Transportation fans will enjoy Stanley’s’ Train, because train books are HUGE with preschoolers. Stanley books are great storytime standards, because the text is large, bold, and brief. Pair these with Lisbet Slegers’s community helper picture book “… and What They Do” series, and Brian Biggs’s Tinyville Town board book series. Learn more about Stanley and his friends at Peachtree Publishers’ Stanley Fan Page, where you can also find fun downloadable word searches, activities, and coloring pages.

Posted in Animal Fiction, Early Reader, Fiction, picture books, Preschool Reads

Stanley the Hamster heads off to school in his latest picture book adventure

Stanley’s School, by William Bee, (Oct. 2018, Peachtree Publishers), $14.95, ISBN: 9781682630709

Ages 3-7

It’s another busy day at Stanley’s school, as he and his assistant, Hattie, get ready to welcome their students. The children follow their morning routine of hanging up their hats, bags, and teddy bears, and sit on the carpet while Stanley calls attendance. At storytime, they dress up: Sophie as a dragon, Little Woo as a knight, and Benjamin, a princess, complete with blue crown and tutu. There’s playtime, time in the garden, lunch, nap, and art to end the day, and Stanley brings his busy day to a close with supper and a bath.

The Stanley books are a hit because they’re adorable. They’re provide children with introductions to different careers, the direct, concise text is great for newly confident readers and for storytime, and the digital artwork is simple, attractive, and fun, with bright colors and bold lines. William Bee doesn’t limit gender roles in Stanley’s School, putting a kid named Benjamin in princess garb. (Jessica Spanyol’s Clive series is another good series that bucks genderized norms.)

Stanley’s School was on shelves in time for back-to-school, but it’s a great choice for storytimes now, because younger kids will recognize the students’ daily routine. It won’t be new and exciting or nerve-wracking; it’ll be familiar and comfortable. Let the kids tell you what else their daily routines include, and tell them yours. Do you, like Stanley, get home, eat, and go to bed? Maybe you play with a pet, or eat dinner with your family, or read to your kids. Stanley’s School is all about comforting routines, and a good add to your shelves.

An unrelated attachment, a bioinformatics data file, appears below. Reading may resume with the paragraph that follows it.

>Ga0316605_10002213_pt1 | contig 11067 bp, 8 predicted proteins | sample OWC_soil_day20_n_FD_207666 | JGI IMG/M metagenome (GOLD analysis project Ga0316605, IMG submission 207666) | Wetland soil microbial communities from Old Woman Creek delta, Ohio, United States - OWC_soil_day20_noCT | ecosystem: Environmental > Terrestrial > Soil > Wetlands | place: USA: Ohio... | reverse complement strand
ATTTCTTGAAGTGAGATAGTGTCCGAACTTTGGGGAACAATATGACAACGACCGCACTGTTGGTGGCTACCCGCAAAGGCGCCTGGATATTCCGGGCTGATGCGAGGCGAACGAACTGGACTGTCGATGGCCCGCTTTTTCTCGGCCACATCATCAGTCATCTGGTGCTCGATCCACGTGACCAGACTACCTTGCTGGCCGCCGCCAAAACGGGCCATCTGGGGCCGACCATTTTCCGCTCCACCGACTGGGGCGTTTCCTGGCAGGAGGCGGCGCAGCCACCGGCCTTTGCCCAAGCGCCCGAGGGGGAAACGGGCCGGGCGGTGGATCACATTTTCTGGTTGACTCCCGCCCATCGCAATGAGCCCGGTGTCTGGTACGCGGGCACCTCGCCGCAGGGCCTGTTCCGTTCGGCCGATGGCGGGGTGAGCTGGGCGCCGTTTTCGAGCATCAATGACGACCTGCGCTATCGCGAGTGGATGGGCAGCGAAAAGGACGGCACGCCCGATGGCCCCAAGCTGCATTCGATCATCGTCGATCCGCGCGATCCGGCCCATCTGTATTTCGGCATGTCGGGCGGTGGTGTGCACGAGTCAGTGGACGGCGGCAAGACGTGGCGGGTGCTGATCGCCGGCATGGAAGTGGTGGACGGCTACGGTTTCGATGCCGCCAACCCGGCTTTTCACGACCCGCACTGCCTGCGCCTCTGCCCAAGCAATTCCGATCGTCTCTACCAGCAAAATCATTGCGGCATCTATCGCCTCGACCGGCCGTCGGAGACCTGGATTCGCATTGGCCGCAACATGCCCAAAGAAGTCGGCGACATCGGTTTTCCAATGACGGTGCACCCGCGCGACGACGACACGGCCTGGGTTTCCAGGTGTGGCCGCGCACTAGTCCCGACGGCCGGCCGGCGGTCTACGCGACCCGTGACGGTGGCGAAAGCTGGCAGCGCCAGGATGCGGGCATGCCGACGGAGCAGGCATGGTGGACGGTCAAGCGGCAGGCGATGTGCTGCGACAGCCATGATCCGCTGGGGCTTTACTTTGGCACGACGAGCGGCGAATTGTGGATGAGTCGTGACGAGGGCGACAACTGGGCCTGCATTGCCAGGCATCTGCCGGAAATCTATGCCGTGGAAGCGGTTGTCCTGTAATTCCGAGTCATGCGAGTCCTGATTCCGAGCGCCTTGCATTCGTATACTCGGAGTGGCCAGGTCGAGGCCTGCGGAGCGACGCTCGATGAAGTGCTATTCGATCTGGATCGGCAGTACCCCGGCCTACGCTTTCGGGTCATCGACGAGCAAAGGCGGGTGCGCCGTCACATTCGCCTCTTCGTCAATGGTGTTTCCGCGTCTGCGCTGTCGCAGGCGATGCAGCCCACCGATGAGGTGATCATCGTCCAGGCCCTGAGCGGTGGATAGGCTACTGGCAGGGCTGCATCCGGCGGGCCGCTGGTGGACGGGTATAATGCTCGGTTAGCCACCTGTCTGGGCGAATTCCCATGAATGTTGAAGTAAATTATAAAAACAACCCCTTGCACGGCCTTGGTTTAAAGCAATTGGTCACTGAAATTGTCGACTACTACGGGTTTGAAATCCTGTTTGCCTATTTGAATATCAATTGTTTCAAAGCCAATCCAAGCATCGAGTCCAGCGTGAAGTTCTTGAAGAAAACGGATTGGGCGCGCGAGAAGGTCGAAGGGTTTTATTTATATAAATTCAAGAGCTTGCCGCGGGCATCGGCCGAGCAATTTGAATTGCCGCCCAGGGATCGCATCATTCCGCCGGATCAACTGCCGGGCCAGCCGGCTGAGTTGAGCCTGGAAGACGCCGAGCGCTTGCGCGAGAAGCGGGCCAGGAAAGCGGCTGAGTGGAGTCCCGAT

There’s a school supply activity sheet free for download on the Peachtree website; you’ll find other Stanley activity sheets there, too. Stanley fans can find out more about Stanley’s world on the Peachtree Stanley Fan Site.

Posted in Animal Fiction, Early Reader, Fiction, Preschool Reads, Toddler Reads

Stanley’s Store Blog Tour!

The hardest working hamster in town is back in his sixth book, Stanley’s Store (by William Bee, March 2017, Peachtree Publishers, $14.95, ISBN: 978-1-56145-868-4) . It’s a busy day at Stanley’s Store: Stanley’s got to unload fresh fruits and vegetables; Mattie helps customers pick out cheese, and there’s some excitement when Charlie doesn’t know how to control his shopping cart! Stanley’s always there to help, though, and at the end of a busy day, it’s time for him to go home.

stanley

My colleague LOVES Stanley. When we opened this library, she made darned sure we had the full line of Stanley books ready for the kids, so when I told her there was a new book coming out, she was thrilled! I sat down and read the first five books, and they’re adorable. They introduce kids to different careers (builders, business owners – stores and diners, farmers, mechanics, and mailmen) that shape their world, and provide a little look into the events of each job’s day. Stanley’s Store is a good book to read with your child and talk about your experiences at the grocery store; it’s also a good opportunity to point out safety and paying attention, illustrated by Charlie’s mishap. I love Shamus and Little Woo, a father and son duo, whose cart mysteriously fills up with cookies and sweets when Shamus’ back is turned. The story also slips in shape and color awareness, making this a great book for toddler and pre-k audiences.

Play store! Save some packaging and let your kiddos “shop” and create displays! Plastic food is huge with the kids in my library (and with my own kiddos, when they were younger) and is available everywhere. Talk about shapes and colors and talk about what foods are good for you. This could be paired with a fun flannel board activity and there are many food-related songs available to put together a fun storytime and playtime.